We actually did pretty well on the “Slow Down” and “Make room for Rest” quotients this year – in fact we have never been so well organised and tranquil in advance of Christmas Day…all gifts for the family were wrapped and under the tree before Christmas Eve and we even peeled and chopped vegetables for our Turkey Dinner the night before.
Regular readers will be aware that our historic church building is currently off-limits, due to asbestos concerns (see previous blog “You know the future is casting a shadow”). Meanwhile, our neighbouring school has extended to us the use of their beautiful chapel for our Sunday Services for the foreseeable future, so we are happy in our church-like temporary home.
One effect of being in “temporary accommodation”, however, is that the chapel was unavailable for services on Christmas Eve or Christmas Day. So, as the “Frozen” song says: “For the first time in forever”, they were not “Working days” for us.
Christmas Morning, while relaxed, felt quite odd. Although I don’t play the organ weekly, (I rotate monthly with three others), generally I play either organ or violin on Christmas Eve and/or Christmas Day. And of course, I have been part of, in one way or another a number of parishes, (four in England, three in Australia) over the last 25 years, with a variety of musicians.
My pattern is to just bring out the violin on “High days and Holy days”, so I have collaborated on playing Christmas Carols with many musical church friends. I believe that I have played every one of those 25 Christmases. More so for my Pastor husband, Christmas (and to a greater extent, Easter) is one of his busiest working times. Although we are accustomed to it, there is an aspect of feeling somewhat like swimming against the tide. When most people are on holidays and taking it easy, not so for clergy and their kin.
As a family, we decided to worship at one of our sister churches on Christmas Morning, and it was a quite pleasant service. I also realised, however, that an aspect of being “Staff”, both as a voluntary musician in church and as a teacher at school, is that you are, to some extent, in command and control of what happens, and you know what to expect. So not having the “inside track”was, for me, unusual.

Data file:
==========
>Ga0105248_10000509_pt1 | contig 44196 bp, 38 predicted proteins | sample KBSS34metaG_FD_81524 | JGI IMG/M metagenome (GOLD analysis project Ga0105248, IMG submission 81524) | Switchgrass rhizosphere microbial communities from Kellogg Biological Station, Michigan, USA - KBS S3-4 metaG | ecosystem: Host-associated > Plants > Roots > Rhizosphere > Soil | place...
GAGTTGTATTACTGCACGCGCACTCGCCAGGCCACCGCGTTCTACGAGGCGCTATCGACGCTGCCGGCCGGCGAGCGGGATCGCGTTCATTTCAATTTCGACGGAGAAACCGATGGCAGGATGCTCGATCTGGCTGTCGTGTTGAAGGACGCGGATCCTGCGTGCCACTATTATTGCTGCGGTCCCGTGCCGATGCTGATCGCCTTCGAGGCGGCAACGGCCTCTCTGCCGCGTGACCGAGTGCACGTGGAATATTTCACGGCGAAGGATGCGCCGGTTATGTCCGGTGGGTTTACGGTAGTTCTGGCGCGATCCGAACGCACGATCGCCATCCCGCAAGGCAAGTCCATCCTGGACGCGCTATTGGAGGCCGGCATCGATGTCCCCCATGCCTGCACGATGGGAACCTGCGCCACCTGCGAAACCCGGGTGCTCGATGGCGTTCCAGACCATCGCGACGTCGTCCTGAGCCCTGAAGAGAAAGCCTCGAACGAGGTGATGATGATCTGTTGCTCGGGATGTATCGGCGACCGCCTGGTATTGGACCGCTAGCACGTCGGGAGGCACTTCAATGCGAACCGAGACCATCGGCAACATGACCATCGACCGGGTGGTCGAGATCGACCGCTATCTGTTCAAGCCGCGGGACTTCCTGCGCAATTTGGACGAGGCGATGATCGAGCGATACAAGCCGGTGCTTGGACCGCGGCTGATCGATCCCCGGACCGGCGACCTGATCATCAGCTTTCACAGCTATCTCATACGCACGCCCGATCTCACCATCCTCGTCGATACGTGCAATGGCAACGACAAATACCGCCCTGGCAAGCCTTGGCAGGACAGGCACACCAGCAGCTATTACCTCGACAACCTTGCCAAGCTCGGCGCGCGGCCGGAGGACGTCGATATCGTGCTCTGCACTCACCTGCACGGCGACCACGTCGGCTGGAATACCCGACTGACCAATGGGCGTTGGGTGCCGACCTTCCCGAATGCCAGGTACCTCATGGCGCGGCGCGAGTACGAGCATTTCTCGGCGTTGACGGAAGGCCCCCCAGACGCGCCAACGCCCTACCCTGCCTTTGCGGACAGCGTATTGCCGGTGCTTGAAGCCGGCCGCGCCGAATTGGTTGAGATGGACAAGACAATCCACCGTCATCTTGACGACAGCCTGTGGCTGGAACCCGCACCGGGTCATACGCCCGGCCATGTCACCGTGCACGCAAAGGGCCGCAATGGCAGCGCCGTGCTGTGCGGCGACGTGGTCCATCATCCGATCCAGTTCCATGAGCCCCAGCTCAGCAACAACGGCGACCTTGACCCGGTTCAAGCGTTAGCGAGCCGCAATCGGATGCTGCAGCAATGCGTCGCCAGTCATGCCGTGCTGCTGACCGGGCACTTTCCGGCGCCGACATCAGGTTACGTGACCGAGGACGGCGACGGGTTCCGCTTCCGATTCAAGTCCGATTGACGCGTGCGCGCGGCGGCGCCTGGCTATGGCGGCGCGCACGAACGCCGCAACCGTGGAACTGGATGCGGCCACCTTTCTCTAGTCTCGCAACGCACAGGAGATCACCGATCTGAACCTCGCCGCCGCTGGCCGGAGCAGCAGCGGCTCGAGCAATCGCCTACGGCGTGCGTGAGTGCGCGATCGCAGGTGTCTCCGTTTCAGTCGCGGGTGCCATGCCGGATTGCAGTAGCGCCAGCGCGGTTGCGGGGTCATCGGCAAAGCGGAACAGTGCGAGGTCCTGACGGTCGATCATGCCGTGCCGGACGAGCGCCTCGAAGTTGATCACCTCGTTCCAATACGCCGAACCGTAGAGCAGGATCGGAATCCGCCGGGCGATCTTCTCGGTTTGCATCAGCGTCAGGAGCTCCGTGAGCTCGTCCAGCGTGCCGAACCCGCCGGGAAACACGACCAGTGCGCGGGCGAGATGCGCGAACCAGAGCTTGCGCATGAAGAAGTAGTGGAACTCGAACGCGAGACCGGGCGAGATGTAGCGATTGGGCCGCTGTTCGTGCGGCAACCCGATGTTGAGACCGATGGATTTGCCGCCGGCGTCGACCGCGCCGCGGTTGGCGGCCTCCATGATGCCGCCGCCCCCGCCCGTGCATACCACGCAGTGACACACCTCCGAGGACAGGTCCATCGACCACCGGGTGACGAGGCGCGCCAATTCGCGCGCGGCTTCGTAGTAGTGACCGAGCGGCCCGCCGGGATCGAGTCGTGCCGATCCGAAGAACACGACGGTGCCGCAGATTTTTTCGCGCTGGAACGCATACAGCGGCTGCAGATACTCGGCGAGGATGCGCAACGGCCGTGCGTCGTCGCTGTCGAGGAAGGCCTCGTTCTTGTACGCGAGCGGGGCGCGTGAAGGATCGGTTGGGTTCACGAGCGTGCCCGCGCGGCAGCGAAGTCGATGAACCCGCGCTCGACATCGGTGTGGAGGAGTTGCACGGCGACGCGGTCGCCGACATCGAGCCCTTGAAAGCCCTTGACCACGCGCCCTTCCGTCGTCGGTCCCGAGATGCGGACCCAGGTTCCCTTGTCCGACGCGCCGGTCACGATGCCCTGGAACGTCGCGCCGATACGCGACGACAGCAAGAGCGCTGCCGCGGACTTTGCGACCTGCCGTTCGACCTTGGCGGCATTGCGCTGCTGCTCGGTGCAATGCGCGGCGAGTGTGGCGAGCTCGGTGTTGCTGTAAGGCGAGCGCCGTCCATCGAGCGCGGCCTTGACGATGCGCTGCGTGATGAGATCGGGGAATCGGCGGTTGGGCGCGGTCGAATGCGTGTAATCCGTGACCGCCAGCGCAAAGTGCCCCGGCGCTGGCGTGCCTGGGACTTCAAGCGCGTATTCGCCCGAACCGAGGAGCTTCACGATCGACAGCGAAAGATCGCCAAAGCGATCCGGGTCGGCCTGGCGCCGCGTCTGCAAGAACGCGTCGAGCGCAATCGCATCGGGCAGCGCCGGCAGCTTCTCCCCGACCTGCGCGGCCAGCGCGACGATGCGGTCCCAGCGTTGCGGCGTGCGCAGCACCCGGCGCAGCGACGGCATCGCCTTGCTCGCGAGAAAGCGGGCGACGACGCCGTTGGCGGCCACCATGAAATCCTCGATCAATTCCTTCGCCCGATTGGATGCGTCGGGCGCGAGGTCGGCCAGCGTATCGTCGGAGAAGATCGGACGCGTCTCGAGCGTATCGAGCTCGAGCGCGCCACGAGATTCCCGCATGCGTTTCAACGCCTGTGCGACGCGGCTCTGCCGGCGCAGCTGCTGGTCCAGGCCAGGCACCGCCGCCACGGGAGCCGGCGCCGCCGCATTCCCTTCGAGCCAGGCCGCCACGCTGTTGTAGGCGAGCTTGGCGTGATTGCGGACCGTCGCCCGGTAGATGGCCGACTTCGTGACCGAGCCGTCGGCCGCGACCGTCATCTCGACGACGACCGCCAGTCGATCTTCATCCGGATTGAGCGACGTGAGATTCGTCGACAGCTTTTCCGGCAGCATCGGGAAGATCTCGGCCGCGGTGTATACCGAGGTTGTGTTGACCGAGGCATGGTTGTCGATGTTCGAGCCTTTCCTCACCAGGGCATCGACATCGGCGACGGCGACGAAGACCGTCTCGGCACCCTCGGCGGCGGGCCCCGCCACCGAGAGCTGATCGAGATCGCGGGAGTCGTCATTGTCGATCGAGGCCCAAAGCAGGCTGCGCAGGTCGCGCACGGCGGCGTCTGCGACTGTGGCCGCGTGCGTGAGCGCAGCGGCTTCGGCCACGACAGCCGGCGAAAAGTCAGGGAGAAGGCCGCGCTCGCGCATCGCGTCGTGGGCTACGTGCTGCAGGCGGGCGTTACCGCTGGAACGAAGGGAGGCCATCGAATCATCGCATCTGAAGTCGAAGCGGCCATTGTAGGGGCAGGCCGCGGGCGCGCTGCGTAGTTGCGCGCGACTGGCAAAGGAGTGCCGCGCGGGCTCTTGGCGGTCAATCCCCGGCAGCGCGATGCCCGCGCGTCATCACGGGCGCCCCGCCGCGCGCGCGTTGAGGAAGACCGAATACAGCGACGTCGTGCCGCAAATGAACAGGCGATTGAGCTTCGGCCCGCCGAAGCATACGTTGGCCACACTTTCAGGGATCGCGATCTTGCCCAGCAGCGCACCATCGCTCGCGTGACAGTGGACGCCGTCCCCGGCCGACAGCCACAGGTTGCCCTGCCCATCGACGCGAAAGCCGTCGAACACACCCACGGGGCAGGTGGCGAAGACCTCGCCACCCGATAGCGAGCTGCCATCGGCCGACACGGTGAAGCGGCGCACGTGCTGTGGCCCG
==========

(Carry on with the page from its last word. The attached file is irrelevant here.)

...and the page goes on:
It was also rather strange for all four of us Guthrigs to sit together in the congregation, all “off duty” and functioning as “normal people”. A recognition also, that part of the identities, public face, and, to an extent, confidence both we adults have, is bound up in what we do, the roles we play. Stripped bare of those things there is a level of uncertainty and even vulnerability.
At least we had the chance to heartily sing carols and have reinforced the true meaning of Christmas – Christ with us, expressed beautifully in the words of St. John, Chapter 1:
1 In the beginning was the Word, and the Word was with God, and the Word was God.2 He was with God in the beginning. 3 Through him all things were made; without him nothing was made that has been made. 4 In him was life, and that life was the light of all mankind. 5 The light shines in the darkness, and the darkness has not overcome[a] it.
6 There was a man sent from God whose name was John. 7 He came as a witness to testify concerning that light, so that through him all might believe. 8 He himself was not the light; he came only as a witness to the light.
9 The true light that gives light to everyone was coming into the world. 10 He was in the world, and though the world was made through him, the world did not recognize him.11 He came to that which was his own, but his own did not receive him. 12 Yet to all who did receive him, to those who believed in his name, he gave the right to become children of God— 13 children born not of natural descent, nor of human decision or a husband’s will, but born of God.
14 The Word became flesh and made his dwelling among us. We have seen his glory, the glory of the one and only Son, who came from the Father, full of grace and truth.
Afterwards we returned home to host the first Christmas dinner in our new house – sharing the rest of the day with my sister, her husband and two teenage boys who drove down from Brisbane. My husband took on chef duties and did a wonderful job coordinating the kitchen. I sensed he felt more comfortable and in command of his space, now having a sense of purpose. It was wonderful to have a “Family Christmas” and, yes, include a few traditions from when we all were children, and to pass these on to the next generation.
And so that was Christmas. Phew. Spent largely as a “Normal Person”.
Strange feeling, that.
Wishing you, in whichever corner of this ever-shrinking world you may be, an extended “Christmas Season”, one of true Peace and Joy.
Joshua’s full post: http://www.becomingminimalist.com/avoid-christmas-disappointment/